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Family receives closure 19 years after losing loved one to Hurricane Katrina

Remains of woman lost in Hurricane Katrina identified 19 years later
Remains of woman lost in Hurricane Katrina identified 19 years later 04:27

BILOXI, Miss. — For many, one man's pain of losing his wife during Hurricane Katrina personified the devastation of the catastrophic storm. 

Hardy Jackson's wife was thought to be lost to the storm surge. Nearly two decades later, her remains are identified. 

WCCO's Jennifer Mayerle shared their story all those years ago. She traveled back to Mississippi to be with their daughter as she picked up her mother's ashes.

It's been a long road for Tonie Waltman to get here, holding her mom's ashes after all these years.

"All the hopes and prayers and stuff, it all paid off though," Waltman said.

Mayerle first learned of her mom's disappearance during Hurricane Katrina when she met her dad, Hardy Jackson, on the streets of Biloxi, Mississippi, soon after the fury of the Category 3 hurricane roared ashore in August of 2005.

Hardy Jackson in an interview with Jennifer Mayerle in August 2005 WKRG

At the time, Jackson told Mayerle, "The house opened up, divided."

"Who was at your house with you," Mayerle asked.

"My wife. Can't find her body, she gone," Jackson said.

"You can't find your wife?" Mayerle said.

"No she told me, I tried, I hold her hand as tight as I could, and she told me, 'You can't hold me. Take care of the kids and the grandkids,'" Jackson said.

Jackson's heartache resonated around the world. He searched for his wife, Tonette, in the days after and always hoped to find her.

Mayerle and Jackson formed a friendship during that time and stayed in touch through the years. The family relocated to Atlanta after Katrina. Mayerle moved there for work a short time later and continued to follow the family's ups and downs, getting to know the kids and grandkids. She was by her friend's side when Jackson lost his daughter, Mary, to cancer in 2011.

Hardy Jackson and Jennifer Mayerle Jennifer Mayerle

They added Tonette's name on the headstone so they had a place to visit both of them. She watched him make good on that promise to take care of the kids and grandkids. He continued to raise Mary's two sons, the boys who were with him when they first met. While there was more heartache, Jackson found some peace after receiving Tonette's death certificate seven years after the storm.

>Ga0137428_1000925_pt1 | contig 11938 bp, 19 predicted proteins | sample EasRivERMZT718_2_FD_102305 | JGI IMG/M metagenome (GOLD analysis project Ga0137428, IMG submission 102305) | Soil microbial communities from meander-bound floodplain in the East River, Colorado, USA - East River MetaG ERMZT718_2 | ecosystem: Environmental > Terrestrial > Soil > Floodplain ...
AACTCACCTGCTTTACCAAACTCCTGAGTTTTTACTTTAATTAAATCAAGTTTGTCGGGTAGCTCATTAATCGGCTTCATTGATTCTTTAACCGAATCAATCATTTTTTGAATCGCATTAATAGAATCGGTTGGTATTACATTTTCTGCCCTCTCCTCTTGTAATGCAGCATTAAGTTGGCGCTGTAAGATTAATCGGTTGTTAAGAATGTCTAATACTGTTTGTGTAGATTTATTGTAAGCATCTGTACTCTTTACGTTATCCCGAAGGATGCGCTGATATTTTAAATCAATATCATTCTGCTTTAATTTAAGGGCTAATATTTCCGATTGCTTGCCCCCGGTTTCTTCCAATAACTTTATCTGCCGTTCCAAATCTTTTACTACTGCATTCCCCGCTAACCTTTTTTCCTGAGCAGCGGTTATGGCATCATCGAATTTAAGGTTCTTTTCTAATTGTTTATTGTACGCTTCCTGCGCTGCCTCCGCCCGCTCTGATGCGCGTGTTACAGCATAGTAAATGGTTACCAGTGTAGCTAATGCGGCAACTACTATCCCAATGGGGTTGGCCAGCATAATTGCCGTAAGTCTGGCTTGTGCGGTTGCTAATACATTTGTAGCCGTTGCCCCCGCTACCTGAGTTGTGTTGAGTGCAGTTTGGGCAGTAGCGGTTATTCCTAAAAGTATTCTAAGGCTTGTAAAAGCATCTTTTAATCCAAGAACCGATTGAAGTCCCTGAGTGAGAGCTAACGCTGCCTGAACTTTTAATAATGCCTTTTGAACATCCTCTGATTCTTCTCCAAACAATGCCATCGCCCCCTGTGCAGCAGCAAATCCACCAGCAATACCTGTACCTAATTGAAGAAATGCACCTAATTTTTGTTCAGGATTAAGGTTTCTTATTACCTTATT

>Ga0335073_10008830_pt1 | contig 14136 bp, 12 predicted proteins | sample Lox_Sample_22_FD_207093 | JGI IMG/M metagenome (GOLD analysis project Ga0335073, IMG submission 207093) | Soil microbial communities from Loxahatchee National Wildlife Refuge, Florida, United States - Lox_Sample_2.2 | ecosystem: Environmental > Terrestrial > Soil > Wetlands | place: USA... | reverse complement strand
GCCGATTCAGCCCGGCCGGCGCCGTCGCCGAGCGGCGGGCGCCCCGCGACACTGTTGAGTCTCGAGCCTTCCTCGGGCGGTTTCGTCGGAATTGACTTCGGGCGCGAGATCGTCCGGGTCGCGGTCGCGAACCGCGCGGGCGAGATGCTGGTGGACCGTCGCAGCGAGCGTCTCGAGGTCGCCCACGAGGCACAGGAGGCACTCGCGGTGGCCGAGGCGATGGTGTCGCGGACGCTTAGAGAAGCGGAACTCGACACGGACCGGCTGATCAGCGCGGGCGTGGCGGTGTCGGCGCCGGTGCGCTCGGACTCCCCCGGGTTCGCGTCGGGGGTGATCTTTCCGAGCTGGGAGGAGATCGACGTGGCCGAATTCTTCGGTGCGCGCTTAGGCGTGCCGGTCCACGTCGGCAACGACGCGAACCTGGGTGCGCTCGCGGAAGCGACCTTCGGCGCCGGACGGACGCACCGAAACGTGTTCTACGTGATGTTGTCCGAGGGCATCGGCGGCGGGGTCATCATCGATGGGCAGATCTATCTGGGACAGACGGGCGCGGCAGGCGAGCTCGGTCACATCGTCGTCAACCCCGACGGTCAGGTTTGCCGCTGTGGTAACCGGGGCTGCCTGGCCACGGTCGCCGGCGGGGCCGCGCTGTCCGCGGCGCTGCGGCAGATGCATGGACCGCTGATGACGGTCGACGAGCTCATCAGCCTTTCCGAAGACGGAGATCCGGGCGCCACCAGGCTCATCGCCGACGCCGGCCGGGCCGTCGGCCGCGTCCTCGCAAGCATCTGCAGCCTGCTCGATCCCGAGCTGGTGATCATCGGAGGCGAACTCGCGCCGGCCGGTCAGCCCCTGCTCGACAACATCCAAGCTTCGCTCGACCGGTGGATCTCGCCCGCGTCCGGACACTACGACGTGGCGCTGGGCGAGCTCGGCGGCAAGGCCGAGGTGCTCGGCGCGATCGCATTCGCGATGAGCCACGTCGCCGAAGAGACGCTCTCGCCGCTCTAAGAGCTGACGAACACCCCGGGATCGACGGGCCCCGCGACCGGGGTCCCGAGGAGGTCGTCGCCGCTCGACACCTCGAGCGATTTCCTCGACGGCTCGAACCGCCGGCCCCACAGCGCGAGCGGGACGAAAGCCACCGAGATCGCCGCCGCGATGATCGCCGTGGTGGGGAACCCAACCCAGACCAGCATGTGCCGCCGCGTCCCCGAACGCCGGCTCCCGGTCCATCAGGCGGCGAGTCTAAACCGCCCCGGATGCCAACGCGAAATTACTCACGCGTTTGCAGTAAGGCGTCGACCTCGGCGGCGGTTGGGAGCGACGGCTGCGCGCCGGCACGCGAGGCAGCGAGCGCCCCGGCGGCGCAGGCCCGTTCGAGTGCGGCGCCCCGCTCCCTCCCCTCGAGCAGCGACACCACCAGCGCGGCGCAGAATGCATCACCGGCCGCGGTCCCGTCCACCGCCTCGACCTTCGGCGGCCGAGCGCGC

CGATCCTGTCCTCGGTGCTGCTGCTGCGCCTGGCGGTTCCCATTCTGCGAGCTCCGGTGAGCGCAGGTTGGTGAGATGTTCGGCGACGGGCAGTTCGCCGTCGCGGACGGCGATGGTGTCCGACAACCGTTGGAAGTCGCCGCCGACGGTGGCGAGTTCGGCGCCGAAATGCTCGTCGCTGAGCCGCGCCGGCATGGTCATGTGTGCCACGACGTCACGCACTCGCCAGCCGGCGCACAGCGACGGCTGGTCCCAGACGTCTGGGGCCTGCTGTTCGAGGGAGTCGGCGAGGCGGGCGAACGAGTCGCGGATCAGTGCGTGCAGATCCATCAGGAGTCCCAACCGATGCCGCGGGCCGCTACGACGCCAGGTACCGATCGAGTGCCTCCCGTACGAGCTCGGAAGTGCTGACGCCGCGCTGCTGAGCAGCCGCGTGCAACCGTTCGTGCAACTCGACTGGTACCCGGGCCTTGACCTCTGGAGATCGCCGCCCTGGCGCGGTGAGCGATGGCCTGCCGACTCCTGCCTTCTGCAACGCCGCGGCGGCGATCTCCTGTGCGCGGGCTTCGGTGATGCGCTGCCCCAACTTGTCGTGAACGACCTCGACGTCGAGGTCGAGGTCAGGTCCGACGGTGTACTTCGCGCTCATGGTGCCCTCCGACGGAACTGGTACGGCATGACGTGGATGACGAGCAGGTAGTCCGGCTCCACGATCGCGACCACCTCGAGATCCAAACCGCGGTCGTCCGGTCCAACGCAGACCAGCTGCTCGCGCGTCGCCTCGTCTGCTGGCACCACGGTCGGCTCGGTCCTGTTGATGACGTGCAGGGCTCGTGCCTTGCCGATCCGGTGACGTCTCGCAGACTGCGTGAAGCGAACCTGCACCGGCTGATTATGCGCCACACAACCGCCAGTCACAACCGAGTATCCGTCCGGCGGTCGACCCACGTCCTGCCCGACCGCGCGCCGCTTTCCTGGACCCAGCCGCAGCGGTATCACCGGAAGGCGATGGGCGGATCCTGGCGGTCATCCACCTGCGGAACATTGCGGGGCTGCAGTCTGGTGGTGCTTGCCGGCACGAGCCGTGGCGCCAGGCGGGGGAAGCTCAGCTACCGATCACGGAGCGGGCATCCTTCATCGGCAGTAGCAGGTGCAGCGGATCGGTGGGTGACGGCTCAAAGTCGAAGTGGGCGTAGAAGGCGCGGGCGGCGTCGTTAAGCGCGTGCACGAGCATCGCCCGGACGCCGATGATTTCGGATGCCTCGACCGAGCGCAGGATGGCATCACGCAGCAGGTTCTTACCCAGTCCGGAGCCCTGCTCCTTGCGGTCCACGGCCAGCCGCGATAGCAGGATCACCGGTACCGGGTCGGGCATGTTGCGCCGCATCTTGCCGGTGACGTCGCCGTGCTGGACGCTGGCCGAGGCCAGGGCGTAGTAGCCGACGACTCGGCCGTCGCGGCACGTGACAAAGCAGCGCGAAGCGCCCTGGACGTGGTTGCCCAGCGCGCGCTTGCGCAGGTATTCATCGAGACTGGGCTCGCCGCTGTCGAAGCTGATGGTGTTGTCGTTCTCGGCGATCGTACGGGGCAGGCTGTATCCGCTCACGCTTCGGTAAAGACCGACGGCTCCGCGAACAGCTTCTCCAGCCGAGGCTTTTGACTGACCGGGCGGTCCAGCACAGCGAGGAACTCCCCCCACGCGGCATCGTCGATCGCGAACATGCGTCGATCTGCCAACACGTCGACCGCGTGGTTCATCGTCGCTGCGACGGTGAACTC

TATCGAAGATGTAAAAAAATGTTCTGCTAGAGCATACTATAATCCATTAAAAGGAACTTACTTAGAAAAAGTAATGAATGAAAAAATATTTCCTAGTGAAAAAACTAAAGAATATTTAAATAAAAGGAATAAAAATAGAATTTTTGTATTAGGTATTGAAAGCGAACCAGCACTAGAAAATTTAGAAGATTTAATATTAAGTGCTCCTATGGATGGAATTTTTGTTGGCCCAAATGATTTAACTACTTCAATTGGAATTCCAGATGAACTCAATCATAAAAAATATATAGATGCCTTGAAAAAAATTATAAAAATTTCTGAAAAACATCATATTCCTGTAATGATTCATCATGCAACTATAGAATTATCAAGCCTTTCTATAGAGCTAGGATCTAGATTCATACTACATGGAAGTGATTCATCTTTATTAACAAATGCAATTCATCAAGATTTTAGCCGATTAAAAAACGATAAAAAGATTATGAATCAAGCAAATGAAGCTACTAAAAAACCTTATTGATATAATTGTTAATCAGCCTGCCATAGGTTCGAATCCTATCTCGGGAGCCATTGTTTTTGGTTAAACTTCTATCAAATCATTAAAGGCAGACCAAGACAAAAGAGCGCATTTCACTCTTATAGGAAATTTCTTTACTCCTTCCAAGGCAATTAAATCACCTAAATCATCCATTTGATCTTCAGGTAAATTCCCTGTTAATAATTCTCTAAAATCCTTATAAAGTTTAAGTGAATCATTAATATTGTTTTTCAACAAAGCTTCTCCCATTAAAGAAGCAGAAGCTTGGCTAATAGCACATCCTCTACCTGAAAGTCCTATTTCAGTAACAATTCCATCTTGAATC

"It gave me a whole lot of closure, dried my tears up, eased the pain in my heart," Jackson said.

But the family would grieve again in 2013 when Jackson died from lung cancer, before learning what happened to Tonette.

"I feel like I'm shedding tears for my dad, too. Before he passed that's all he talked about what if one day, what if one day," Waltman said.

A body was recovered from the rubble a week after the storm not far from where the Jacksons lived. Unable to be identified, the woman was buried in a nearby Pascagoula cemetery.   

For nearly 19 years, Tonette Jackson was buried there with the name Jane Love. It took a cold case lieutenant and a dedicated team of investigators to identify her all these years later.

"These unidentified was, nobody was doing it. And you're either part of the problem or part of the solution. So when I found the problem, the only thing I could do was really work on it," Lt. Darren Versiga with Pascagoula police said.


They exhumed her body, and with new DNA samples, produced a positive match, identifying Jane Love as Tonette Jackson.

"This has been the most rewarding thing for me to give someone their name back and give the family a somewhat closure," Versiga said.

For Waltman, the discovery has healed some of that heartache.

"There are a lot of people that didn't give up identifying your mom," Mayerle said.

"They didn't. Knowing they went above and beyond, that says a lot and that will help me close this chapter and be able to move on. I feel like my heart is back mended," Waltman said.

Waltman drove from where she lives near Atlanta to Mississippi the day Mayerle spent with her. She's since brought her mom's ashes home, back with her kids and grandkids after two decades.

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